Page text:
Vincent Lo Re III, MD, MSCE
Dr. Lo Re is an infectious diseases physician and clinical epidemiologist whose areas of interest include epidemiology of chronic hepatitis B virus (HBV) and hepatitis C virus (HCV) infections, HIV-viral hepatitis coinfection, and drug-induced liver injury. Dr. Lo Re’s research has evaluated evaluated risk factors for hepatic decompensation and hepatocellular carcinoma among HIV/HCV-coinfected patients; developed prognostic models for decompensation among HIV/HCV patients; and examined extra-hepatic effects of chronic HCV, including cardiovascular disease and metabolic bone disease. Current studies focus on elucidating the mechanisms for hepatocellular carcinoma in HIV.
Dr. Lo Re is also interested in HIV/HBV coinfection. His recent work in this area has focused on the prevalence, risk factors and clinical significance of occult hepatitis B virus infection in HIV-infected patients, incidence of HBV DNA suppression during tenofovir-based antiretroviral therapy, and determinants of liver complications among HIV/HBV patients on HBV-active antiretroviral therapy.
Dr. Lo Re has conducted phamacoepidemiologic research examining adherence to antiviral therapy for chronic HCV infection. His work in the area of drug-induced liver injury has focused on evaluating the epidemiology of drug-induced acute liver failure, development and validation of prognostic models for acute liver failure among patients with drug-induced liver injury, and evaluating the risk of acute liver injury associated with antireroviral, antimicrobial, and antifungal drugs.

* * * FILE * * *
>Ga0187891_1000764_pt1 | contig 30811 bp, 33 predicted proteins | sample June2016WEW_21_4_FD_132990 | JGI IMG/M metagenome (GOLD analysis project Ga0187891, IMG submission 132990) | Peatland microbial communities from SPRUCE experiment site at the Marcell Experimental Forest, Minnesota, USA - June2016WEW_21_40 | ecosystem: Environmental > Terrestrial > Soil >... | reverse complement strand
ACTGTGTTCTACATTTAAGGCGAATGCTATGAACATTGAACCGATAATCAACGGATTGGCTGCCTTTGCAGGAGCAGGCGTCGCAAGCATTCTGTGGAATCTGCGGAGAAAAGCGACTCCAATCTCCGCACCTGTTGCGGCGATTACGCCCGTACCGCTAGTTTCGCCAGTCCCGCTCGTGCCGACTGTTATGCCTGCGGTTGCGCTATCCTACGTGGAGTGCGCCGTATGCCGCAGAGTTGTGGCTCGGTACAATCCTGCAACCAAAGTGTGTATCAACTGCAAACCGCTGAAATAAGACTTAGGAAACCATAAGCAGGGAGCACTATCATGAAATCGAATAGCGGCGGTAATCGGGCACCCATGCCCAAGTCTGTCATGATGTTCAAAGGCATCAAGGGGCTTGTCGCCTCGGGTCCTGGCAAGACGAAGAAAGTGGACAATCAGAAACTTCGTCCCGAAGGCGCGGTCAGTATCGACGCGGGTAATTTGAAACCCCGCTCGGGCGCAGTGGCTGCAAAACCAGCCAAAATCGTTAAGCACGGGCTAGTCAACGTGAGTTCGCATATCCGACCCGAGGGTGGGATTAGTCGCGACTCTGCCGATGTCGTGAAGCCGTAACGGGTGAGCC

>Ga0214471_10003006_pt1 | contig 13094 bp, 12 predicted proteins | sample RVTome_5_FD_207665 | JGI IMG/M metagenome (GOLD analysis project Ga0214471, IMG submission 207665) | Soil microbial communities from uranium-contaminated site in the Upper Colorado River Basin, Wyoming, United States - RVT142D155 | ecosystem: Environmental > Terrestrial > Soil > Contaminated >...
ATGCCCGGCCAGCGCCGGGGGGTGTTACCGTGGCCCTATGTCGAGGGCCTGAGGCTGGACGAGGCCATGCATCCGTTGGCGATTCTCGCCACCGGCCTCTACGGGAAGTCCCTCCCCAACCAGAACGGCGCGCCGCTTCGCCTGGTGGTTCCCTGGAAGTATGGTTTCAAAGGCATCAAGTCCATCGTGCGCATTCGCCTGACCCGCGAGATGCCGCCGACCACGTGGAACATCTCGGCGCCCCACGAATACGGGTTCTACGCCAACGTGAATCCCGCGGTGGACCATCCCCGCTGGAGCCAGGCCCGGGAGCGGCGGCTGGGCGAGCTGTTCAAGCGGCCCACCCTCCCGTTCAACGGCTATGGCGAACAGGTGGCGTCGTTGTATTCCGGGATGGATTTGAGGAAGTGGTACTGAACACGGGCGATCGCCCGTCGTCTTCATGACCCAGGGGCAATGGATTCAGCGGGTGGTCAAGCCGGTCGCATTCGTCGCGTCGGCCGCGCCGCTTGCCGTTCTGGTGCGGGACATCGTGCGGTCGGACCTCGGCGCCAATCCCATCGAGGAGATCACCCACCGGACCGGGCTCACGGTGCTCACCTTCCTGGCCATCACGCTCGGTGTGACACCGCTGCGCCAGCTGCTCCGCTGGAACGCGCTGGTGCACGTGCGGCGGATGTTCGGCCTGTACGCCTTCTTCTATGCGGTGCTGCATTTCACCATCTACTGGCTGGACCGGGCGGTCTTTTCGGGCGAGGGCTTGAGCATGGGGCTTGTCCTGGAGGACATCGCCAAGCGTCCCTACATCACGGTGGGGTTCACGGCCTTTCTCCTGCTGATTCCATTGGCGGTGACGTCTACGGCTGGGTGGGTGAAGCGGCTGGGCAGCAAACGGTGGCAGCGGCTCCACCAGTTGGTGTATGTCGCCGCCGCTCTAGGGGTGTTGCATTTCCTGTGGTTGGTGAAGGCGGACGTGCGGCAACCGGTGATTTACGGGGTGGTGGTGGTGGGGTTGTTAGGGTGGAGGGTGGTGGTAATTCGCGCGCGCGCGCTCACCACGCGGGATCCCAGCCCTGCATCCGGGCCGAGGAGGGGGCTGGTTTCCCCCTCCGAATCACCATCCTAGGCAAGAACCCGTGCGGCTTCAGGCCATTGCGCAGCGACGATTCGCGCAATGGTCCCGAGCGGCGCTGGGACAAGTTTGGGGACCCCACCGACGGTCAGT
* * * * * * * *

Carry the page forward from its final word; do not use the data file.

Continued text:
From a methodologic standpoint, Dr. Lo Re’s research has also focused on developing ways to identify liver events, such as hepatic decompensation, hepatocellular carcinoma, acute liver failure, and acute liver injury, within population-based and administrative data sources. Dr. Lo Re has also developed methods to evaluate the safety of medications following market release.
Chronic viral hepatitis; HIV/hepatitis coinfection; drug-induced liver injury
Infectious diseases epidemiology; gastrointestinal epidemiology; pharmacoepidemiology; evaluation of clinical outcomes; population-based and administrative databases